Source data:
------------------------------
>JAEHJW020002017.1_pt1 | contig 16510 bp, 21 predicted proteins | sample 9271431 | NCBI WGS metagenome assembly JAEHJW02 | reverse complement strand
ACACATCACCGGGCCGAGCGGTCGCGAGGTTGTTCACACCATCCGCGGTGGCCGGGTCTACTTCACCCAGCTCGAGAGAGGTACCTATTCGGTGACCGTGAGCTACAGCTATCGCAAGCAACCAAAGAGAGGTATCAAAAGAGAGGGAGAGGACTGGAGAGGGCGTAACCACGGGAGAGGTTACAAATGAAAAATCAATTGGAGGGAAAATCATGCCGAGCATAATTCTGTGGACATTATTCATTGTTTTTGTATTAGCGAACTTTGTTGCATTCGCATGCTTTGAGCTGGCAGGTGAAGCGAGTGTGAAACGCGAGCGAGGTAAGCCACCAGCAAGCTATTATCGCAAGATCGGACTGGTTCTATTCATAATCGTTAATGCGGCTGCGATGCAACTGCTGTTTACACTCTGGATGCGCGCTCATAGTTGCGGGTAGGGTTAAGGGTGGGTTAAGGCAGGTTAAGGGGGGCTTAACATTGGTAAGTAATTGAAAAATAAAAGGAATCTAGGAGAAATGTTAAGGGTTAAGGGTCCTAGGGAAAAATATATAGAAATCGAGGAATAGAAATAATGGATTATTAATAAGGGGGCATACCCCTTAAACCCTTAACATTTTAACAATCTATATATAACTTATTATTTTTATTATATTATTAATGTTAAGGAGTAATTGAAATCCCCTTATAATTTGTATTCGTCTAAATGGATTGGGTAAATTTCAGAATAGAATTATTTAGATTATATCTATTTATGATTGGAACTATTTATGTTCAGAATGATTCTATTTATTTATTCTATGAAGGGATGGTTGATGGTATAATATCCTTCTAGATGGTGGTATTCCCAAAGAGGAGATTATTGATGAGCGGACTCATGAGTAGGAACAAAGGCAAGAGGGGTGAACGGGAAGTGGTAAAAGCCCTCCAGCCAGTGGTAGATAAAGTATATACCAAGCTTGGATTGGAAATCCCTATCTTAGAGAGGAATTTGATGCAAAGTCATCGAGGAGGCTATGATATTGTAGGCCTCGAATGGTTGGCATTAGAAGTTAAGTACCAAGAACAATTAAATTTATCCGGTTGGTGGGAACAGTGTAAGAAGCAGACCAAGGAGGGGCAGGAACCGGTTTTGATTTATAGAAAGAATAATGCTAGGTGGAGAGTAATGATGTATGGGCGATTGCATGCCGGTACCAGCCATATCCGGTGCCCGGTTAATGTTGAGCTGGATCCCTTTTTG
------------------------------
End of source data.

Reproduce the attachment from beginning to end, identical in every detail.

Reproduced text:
>JAEHJW020002017.1_pt1 | contig 16510 bp, 21 predicted proteins | sample 9271431 | NCBI WGS metagenome assembly JAEHJW02 | reverse complement strand
ACACATCACCGGGCCGAGCGGTCGCGAGGTTGTTCACACCATCCGCGGTGGCCGGGTCTACTTCACCCAGCTCGAGAGAGGTACCTATTCGGTGACCGTGAGCTACAGCTATCGCAAGCAACCAAAGAGAGGTATCAAAAGAGAGGGAGAGGACTGGAGAGGGCGTAACCACGGGAGAGGTTACAAATGAAAAATCAATTGGAGGGAAAATCATGCCGAGCATAATTCTGTGGACATTATTCATTGTTTTTGTATTAGCGAACTTTGTTGCATTCGCATGCTTTGAGCTGGCAGGTGAAGCGAGTGTGAAACGCGAGCGAGGTAAGCCACCAGCAAGCTATTATCGCAAGATCGGACTGGTTCTATTCATAATCGTTAATGCGGCTGCGATGCAACTGCTGTTTACACTCTGGATGCGCGCTCATAGTTGCGGGTAGGGTTAAGGGTGGGTTAAGGCAGGTTAAGGGGGGCTTAACATTGGTAAGTAATTGAAAAATAAAAGGAATCTAGGAGAAATGTTAAGGGTTAAGGGTCCTAGGGAAAAATATATAGAAATCGAGGAATAGAAATAATGGATTATTAATAAGGGGGCATACCCCTTAAACCCTTAACATTTTAACAATCTATATATAACTTATTATTTTTATTATATTATTAATGTTAAGGAGTAATTGAAATCCCCTTATAATTTGTATTCGTCTAAATGGATTGGGTAAATTTCAGAATAGAATTATTTAGATTATATCTATTTATGATTGGAACTATTTATGTTCAGAATGATTCTATTTATTTATTCTATGAAGGGATGGTTGATGGTATAATATCCTTCTAGATGGTGGTATTCCCAAAGAGGAGATTATTGATGAGCGGACTCATGAGTAGGAACAAAGGCAAGAGGGGTGAACGGGAAGTGGTAAAAGCCCTCCAGCCAGTGGTAGATAAAGTATATACCAAGCTTGGATTGGAAATCCCTATCTTAGAGAGGAATTTGATGCAAAGTCATCGAGGAGGCTATGATATTGTAGGCCTCGAATGGTTGGCATTAGAAGTTAAGTACCAAGAACAATTAAATTTATCCGGTTGGTGGGAACAGTGTAAGAAGCAGACCAAGGAGGGGCAGGAACCGGTTTTGATTTATAGAAAGAATAATGCTAGGTGGAGAGTAATGATGTATGGGCGATTGCATGCCGGTACCAGCCATATCCGGTGCCCGGTTAATGTTGAGCTGGATCCCTTTTTG